SUNSET EDGE -- the first narrative venture from Daniel Peddle, who has also made a couple of well-received-if-little-seen documentaries -- heralds the debut of someone I'd call a born filmmaker. Nowhere near perfect in terms of a story that attempts to fuse dream and reality, it nonetheless marks a writer/director (Peddle) and cameraman/editor (Karim López) cons-tantly alert to color & space, objects & mood, motion & stasis.
Gilberto Padilla, above) to be a Native American, but instead, it seems his roots are in Mexico. Set in North Carolina, from where I'm assuming the director hails, the film is so full of a sense of place you can practically touch and smell the locale.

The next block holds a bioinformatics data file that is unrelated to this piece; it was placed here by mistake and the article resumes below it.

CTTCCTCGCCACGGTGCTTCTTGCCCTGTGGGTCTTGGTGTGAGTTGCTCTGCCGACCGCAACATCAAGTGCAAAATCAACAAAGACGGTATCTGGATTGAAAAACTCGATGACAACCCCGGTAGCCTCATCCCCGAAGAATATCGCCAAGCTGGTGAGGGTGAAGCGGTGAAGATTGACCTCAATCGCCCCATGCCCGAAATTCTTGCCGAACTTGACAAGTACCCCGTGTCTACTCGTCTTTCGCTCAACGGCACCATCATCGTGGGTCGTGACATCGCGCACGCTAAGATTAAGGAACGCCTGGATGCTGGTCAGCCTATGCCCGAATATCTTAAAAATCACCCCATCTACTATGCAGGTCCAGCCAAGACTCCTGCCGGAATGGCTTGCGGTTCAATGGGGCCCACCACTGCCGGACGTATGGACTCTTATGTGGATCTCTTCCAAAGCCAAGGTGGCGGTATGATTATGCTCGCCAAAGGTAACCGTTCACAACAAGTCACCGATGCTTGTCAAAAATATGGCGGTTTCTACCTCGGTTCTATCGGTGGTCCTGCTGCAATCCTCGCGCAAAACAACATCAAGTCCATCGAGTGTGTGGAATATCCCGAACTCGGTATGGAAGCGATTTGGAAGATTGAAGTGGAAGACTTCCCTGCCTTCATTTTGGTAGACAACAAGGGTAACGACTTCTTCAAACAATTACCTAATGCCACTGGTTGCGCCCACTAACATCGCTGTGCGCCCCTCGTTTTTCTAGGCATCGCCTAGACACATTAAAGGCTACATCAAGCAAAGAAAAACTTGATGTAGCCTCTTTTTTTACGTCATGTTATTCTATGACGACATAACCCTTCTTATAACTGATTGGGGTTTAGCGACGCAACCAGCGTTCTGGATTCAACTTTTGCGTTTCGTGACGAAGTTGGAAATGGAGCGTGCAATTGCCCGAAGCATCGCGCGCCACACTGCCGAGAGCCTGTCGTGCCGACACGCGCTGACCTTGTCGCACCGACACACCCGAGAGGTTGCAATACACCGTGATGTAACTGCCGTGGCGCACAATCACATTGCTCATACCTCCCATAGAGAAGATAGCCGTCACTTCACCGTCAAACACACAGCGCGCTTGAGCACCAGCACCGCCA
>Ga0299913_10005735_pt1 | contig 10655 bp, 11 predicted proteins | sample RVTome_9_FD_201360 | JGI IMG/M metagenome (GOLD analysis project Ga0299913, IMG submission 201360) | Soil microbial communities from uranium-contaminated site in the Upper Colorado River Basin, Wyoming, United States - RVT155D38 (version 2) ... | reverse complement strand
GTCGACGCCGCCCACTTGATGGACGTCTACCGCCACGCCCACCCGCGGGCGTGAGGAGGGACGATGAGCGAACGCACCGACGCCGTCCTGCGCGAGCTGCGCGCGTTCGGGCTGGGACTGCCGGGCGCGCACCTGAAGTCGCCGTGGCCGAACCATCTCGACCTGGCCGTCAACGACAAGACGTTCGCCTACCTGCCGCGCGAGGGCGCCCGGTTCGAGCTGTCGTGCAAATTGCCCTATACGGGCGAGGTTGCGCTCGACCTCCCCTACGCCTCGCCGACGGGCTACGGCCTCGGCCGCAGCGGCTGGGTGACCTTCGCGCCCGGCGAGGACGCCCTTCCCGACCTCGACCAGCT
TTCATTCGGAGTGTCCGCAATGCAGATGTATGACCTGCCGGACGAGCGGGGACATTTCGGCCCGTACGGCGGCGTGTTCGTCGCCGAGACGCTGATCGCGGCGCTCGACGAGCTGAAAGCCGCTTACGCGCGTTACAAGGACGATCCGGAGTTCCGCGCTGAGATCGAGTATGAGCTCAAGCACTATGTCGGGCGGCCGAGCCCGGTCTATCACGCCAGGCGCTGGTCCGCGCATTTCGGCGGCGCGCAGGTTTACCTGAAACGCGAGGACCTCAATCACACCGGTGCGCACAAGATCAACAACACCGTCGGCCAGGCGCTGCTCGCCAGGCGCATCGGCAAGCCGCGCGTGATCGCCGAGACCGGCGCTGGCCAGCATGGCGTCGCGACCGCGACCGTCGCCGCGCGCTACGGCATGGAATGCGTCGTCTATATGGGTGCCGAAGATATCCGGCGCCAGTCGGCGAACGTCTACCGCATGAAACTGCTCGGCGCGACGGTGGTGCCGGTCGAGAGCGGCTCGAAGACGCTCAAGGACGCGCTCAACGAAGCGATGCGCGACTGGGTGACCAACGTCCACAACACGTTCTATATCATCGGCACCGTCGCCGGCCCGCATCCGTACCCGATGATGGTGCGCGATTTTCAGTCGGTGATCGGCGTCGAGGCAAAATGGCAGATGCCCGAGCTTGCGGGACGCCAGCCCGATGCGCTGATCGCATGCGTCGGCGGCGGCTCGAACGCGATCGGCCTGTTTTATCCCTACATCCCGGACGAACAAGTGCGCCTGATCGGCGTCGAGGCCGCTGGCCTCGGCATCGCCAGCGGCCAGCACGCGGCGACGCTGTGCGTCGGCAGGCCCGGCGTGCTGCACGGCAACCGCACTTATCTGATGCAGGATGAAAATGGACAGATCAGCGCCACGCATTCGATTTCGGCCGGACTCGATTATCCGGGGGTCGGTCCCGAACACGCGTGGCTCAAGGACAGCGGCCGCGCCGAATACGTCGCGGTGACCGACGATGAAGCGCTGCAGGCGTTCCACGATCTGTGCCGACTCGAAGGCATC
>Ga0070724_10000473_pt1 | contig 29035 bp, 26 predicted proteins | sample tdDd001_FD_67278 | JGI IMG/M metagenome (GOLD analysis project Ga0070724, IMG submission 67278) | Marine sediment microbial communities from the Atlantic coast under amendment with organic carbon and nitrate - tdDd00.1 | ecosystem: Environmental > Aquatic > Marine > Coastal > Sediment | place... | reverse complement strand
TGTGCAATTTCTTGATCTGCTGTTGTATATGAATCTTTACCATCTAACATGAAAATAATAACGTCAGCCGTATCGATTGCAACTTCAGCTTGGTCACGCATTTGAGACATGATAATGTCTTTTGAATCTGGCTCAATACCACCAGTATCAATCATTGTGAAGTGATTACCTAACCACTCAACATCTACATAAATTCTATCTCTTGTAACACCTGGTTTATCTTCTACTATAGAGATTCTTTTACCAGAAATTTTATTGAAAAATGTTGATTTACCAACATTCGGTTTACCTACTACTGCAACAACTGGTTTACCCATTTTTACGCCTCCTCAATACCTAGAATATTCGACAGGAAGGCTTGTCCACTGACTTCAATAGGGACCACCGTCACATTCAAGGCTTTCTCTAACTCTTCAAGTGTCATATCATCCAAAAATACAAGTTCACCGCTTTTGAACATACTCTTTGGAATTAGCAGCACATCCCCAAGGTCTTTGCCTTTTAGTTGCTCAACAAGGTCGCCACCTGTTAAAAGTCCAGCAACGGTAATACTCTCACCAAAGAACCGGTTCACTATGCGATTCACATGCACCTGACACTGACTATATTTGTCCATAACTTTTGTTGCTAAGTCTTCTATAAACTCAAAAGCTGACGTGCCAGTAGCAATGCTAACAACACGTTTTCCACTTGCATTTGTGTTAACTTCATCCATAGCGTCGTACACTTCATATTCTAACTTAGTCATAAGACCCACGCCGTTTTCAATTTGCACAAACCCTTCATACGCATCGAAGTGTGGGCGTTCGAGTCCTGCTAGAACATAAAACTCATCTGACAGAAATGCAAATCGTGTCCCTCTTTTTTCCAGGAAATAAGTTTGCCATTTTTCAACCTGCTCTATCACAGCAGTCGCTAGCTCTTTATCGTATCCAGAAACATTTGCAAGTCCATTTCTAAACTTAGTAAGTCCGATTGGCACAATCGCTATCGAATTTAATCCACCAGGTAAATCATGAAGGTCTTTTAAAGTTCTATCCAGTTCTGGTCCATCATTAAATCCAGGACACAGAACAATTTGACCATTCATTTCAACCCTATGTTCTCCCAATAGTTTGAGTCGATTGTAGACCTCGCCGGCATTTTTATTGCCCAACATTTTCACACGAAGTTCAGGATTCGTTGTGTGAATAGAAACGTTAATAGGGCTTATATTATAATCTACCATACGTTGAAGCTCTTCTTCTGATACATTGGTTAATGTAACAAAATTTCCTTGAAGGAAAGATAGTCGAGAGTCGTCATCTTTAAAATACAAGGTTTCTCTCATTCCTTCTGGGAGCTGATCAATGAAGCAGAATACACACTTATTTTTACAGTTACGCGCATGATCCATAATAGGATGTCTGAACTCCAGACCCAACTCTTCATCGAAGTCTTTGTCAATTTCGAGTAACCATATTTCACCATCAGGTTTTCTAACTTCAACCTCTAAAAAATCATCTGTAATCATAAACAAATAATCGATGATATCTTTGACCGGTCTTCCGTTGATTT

Ian Hatton -- prove distinctive and lovely, adding immeasurably to the film's success.
Haley Anne McKnight (two photos above). Her boyfriend is played by William Dickerson (above), and the remaining members of the quartet by Jacob Kristian Ingle (below)
Blaine Edward Pugh (below). All of them are acquainted in real life, and they are able to bring this friendship to excellent and very believable ends on film -- or video, most likely, in this particular no-budget endeavor.
Alex-Padilla-Maya as the younger version of our "other," Jack Horn (shown at bottom) as his father, and Lilianne Gillenwater (below) as the old woman we see in that transfixing opening shot, who proves to be all kinds of things to this movie.
CAVU Pictures and running just 83 minutes, opens this Friday, May 29, in New York City (at the Cinema Village), in the Los Angeles area at Laemmle's Playhouse 7, and in Irvine at Regal's Westpark 8.